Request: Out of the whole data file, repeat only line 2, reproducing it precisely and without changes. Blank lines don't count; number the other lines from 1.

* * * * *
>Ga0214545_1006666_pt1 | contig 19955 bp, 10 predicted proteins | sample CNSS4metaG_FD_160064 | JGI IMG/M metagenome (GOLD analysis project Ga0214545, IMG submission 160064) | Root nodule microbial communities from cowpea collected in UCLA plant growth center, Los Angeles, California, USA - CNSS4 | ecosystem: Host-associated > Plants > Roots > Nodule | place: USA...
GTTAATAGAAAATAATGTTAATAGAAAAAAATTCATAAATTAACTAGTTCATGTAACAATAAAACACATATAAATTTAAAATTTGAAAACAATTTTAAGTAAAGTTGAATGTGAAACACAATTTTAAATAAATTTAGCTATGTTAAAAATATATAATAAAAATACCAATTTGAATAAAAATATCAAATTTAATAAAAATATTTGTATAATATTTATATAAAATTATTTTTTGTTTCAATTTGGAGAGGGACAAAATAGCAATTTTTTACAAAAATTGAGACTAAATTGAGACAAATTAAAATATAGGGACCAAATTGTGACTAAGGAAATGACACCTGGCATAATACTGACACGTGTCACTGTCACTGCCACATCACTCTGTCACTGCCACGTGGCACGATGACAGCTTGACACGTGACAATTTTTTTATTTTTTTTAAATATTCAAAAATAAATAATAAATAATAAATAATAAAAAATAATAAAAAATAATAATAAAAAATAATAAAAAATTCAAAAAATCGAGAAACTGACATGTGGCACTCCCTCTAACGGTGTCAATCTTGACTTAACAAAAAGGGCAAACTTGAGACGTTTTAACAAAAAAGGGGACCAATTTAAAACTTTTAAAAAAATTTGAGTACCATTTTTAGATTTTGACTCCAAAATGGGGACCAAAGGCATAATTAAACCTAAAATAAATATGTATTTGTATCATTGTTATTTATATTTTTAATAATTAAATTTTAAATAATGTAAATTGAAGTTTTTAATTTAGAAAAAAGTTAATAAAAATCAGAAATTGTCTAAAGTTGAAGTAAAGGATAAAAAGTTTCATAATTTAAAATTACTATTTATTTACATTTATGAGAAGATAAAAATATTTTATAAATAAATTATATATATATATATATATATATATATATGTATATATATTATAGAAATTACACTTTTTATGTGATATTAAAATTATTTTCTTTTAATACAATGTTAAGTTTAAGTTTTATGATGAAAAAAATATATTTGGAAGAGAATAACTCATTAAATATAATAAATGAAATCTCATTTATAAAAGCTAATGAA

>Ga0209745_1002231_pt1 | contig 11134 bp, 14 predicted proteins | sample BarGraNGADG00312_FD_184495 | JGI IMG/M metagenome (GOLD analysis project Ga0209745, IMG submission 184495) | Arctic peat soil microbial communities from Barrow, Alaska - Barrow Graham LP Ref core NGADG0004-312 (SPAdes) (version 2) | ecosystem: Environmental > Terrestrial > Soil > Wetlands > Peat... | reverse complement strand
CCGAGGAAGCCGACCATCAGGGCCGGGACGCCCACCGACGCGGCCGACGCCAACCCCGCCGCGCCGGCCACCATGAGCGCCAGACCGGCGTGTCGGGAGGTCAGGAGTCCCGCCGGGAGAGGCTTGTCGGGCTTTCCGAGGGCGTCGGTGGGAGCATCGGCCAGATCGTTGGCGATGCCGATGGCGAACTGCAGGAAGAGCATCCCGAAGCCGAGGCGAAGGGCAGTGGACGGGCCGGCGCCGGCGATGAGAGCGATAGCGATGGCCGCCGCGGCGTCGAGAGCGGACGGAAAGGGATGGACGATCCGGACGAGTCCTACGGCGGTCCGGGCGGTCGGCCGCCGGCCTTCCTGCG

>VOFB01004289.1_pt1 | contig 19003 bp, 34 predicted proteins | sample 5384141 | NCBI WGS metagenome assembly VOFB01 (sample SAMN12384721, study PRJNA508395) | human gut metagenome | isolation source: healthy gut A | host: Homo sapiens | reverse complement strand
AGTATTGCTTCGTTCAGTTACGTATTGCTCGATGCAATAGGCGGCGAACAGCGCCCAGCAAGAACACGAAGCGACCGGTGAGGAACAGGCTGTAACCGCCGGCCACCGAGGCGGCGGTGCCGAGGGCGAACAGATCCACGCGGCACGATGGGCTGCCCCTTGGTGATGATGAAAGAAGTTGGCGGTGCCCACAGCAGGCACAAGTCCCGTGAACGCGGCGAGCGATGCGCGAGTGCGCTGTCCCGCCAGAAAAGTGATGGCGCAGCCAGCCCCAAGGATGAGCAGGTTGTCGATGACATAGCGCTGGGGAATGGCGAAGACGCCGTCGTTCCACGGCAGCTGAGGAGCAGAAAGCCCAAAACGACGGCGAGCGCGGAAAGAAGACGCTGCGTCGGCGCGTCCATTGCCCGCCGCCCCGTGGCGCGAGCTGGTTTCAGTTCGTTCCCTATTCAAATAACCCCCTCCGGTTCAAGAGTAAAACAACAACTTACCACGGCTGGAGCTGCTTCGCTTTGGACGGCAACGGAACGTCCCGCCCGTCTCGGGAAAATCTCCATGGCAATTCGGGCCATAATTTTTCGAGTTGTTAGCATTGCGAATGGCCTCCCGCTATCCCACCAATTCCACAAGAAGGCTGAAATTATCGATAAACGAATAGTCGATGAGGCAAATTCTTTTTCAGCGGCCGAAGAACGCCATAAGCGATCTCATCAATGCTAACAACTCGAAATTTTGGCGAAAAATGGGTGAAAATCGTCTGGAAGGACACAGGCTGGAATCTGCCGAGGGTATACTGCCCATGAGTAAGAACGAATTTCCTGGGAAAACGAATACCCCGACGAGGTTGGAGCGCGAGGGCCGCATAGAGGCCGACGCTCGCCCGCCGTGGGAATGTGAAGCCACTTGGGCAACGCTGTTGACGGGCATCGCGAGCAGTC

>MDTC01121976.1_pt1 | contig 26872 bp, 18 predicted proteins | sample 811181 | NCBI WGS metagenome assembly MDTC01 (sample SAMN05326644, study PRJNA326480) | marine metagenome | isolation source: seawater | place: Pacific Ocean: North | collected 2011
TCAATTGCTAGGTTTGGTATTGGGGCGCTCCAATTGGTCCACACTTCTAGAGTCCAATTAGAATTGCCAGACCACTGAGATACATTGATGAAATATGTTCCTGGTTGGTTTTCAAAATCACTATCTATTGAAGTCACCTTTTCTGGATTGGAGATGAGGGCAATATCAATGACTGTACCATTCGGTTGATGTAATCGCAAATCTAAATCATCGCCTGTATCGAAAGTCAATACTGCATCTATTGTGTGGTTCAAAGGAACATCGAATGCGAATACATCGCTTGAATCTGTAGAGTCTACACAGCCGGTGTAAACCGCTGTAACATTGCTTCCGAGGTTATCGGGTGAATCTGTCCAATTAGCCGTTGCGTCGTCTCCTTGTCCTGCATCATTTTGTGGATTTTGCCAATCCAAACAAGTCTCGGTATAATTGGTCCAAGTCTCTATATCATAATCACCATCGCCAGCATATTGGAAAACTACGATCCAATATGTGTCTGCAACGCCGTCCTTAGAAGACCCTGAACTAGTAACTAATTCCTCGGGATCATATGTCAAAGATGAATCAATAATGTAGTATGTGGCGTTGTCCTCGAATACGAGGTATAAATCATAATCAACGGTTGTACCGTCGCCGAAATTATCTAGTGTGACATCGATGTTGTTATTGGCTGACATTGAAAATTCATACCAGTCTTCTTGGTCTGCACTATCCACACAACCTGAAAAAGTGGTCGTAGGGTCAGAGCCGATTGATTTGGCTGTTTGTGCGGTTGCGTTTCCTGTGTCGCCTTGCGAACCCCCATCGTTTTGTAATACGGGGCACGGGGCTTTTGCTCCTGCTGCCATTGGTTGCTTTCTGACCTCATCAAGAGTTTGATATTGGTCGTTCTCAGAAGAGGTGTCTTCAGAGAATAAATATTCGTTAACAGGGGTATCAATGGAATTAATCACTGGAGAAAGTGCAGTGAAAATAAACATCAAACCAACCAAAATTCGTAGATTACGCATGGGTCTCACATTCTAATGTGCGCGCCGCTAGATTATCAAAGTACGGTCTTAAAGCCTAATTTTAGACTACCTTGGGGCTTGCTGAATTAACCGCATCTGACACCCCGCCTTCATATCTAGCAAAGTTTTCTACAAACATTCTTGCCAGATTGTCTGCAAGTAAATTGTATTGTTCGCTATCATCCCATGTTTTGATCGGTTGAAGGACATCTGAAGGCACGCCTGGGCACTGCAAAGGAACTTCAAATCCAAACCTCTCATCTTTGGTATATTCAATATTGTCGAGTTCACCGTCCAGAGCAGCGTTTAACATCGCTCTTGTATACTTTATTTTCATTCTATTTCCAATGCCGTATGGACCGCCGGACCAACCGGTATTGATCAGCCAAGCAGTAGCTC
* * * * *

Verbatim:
GTTAATAGAAAATAATGTTAATAGAAAAAAATTCATAAATTAACTAGTTCATGTAACAATAAAACACATATAAATTTAAAATTTGAAAACAATTTTAAGTAAAGTTGAATGTGAAACACAATTTTAAATAAATTTAGCTATGTTAAAAATATATAATAAAAATACCAATTTGAATAAAAATATCAAATTTAATAAAAATATTTGTATAATATTTATATAAAATTATTTTTTGTTTCAATTTGGAGAGGGACAAAATAGCAATTTTTTACAAAAATTGAGACTAAATTGAGACAAATTAAAATATAGGGACCAAATTGTGACTAAGGAAATGACACCTGGCATAATACTGACACGTGTCACTGTCACTGCCACATCACTCTGTCACTGCCACGTGGCACGATGACAGCTTGACACGTGACAATTTTTTTATTTTTTTTAAATATTCAAAAATAAATAATAAATAATAAATAATAAAAAATAATAAAAAATAATAATAAAAAATAATAAAAAATTCAAAAAATCGAGAAACTGACATGTGGCACTCCCTCTAACGGTGTCAATCTTGACTTAACAAAAAGGGCAAACTTGAGACGTTTTAACAAAAAAGGGGACCAATTTAAAACTTTTAAAAAAATTTGAGTACCATTTTTAGATTTTGACTCCAAAATGGGGACCAAAGGCATAATTAAACCTAAAATAAATATGTATTTGTATCATTGTTATTTATATTTTTAATAATTAAATTTTAAATAATGTAAATTGAAGTTTTTAATTTAGAAAAAAGTTAATAAAAATCAGAAATTGTCTAAAGTTGAAGTAAAGGATAAAAAGTTTCATAATTTAAAATTACTATTTATTTACATTTATGAGAAGATAAAAATATTTTATAAATAAATTATATATATATATATATATATATATATATGTATATATATTATAGAAATTACACTTTTTATGTGATATTAAAATTATTTTCTTTTAATACAATGTTAAGTTTAAGTTTTATGATGAAAAAAATATATTTGGAAGAGAATAACTCATTAAATATAATAAATGAAATCTCATTTATAAAAGCTAATGAA